Though the present real estate market may look fairly abysmal, there are still some great deals out there for buyers. On average foreclosed properties sold for 34% less, with short sales averaging around 15% less. While these are national trends, they still demonstrate how much houses are discounted once they have been foreclosed upon. While many of these properties are discounted because they are in bad shape, it is still possible to find heavily discounted homes that are in great condition. There is no shortage of supply either, in Lane County 30% of all sales were foreclosures, and national foreclosure rates have jumped 2,500% in the past four years.

Foreclosures remain high in lane county

According to a new study, foreclosure and short sale’s remain high in Lane County. Nearly a third of all recent home sales in Lane County were either short sales or foreclosures. The majority of these foreclosures are occurring because of loss of income, which has equally affected both the rich and poor. Because houses that are foreclosed upon or short sold sell for about 15% less than other houses, the entire market has become depressed. The situation here is similar to that of the rest of the nation, as a whole, with around 31% of sales in the US being foreclosed or short sold.

Short Sales

In case you haven’t been watching the real estate market lately, foreclosures have far from gone away. In fact, according to a recent report the number of foreclosures in Eugene Springfield jumped half a percentage point, to 1.6 percent in April. This trend is reflected nationally, with the number of homes owned by banks in March being estimated at around 522,000, and recent projections indicating that the number is on the rise. So, what are the alternatives to foreclosure?

Loan modification, deed in lieu, and short sales are the practical alternatives. Short sales occur when you owe more money than the house is worth. One advantage to a short sale is less damage to your credit than a foreclosure. You’’ll need a realtor to help with a short sale, but the commission is included as part of the sale; in other words it doesn’t cost you anything.

Of course, if you’’re a buyer, foreclosures and short sales aren’t such bad news; these are some of the best deals around. The house shown below was one of my listings. It’ was clean and a great deal, listed at $149,000.  Affordable housing in Eugene is still around.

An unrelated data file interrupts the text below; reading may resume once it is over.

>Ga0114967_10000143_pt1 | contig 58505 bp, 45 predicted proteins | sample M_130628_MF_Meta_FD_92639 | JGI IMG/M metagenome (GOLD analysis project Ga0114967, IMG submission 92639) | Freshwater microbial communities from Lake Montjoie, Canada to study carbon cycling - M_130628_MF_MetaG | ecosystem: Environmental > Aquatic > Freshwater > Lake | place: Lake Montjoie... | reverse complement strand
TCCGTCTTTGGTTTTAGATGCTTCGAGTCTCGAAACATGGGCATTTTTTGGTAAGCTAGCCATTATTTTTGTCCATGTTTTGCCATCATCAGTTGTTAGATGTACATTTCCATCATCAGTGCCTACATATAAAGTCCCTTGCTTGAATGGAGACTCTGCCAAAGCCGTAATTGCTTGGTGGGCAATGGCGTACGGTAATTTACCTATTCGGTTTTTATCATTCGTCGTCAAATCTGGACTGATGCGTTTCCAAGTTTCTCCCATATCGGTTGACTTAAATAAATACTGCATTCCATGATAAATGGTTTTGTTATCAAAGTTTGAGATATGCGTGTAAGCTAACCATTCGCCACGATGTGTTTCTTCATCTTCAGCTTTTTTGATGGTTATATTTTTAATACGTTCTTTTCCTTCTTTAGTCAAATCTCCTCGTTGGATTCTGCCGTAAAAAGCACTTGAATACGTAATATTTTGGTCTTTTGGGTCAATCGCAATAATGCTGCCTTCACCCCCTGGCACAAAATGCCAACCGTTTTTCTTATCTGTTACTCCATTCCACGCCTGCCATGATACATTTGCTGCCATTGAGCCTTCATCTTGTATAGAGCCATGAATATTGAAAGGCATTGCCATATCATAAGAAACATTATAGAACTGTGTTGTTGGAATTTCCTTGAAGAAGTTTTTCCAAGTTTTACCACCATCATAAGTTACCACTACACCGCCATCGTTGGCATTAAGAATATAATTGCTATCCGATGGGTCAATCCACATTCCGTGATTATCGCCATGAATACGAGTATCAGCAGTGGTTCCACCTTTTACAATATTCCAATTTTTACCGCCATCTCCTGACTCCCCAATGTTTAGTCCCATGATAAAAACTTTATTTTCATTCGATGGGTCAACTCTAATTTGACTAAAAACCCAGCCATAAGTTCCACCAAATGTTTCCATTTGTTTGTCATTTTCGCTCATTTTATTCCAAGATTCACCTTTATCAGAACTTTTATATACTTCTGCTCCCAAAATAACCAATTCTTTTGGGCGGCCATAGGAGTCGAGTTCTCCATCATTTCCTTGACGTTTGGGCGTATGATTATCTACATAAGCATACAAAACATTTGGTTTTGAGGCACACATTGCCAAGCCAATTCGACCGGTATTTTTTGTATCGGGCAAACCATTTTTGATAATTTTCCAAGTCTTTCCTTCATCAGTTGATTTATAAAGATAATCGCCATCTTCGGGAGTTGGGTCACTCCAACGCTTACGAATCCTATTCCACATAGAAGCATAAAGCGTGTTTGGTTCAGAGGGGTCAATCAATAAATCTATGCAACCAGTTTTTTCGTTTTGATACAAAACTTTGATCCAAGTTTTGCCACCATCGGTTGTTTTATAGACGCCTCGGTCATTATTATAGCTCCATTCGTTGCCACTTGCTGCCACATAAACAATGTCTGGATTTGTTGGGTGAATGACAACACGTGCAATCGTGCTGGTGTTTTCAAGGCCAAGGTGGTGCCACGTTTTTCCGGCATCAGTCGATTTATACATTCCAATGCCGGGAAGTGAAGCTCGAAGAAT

Affordable housing is still available.

Fewer Distressed Sales in Eugene than Nation

1 in 5 homes in the US recently sold were foreclosed and bank owned, according to CNN. I looked at recent sales in the Eugene Springfield area, and we are faring better. In the last month, about 1 in 10 sales of houses were bank owned (11%), and about 1 in 10 (9%) were short sales. Why? Perhaps because our market didn’t rise or tank to such extremes as others in the country.

1 in 5 Sales in Eugene Springfield Were Distressed.

Pre-foreclosure in Santa Clara

This bargain was a pre-foreclosure, or short-sale, house in Santa Clara listed for 299K that sold quickly. It’s a really nice house and a great deal. It’s 2300 square feet, and only 5 years old. Someone will enjoy making a new home here.

If you’d like to see it, give me a call at 517-6543 and I’ll be glad to show it to you.

Good deal on recently listed short sale in Santa Clara

Eugene Entry Level Houses Strong

As my colleague Jared Helton pointed out in response to my last post, he expects the market for Eugene Springfield houses priced at 225K or less to remain strong through the end of the year. I think he’s right on the money; this is the market segment that has shown the most life this year. Granted, our predictions are only 5 months out, but that’s a lot these days.

Here’s an example of the type of house you can get for the money. It was a short sale (or pre-foreclosure), 2,300 square feet, nearly new, and I had it listed at 229K, or under $100/s.f. That’s a good deal in any market, and it sold quickly.

If you’d like to know about the good deals in Eugene Springfield give me a call at 517-6543.

Short Sale priced at under $100/s.f.

Short Sale priced at under $100/s.f.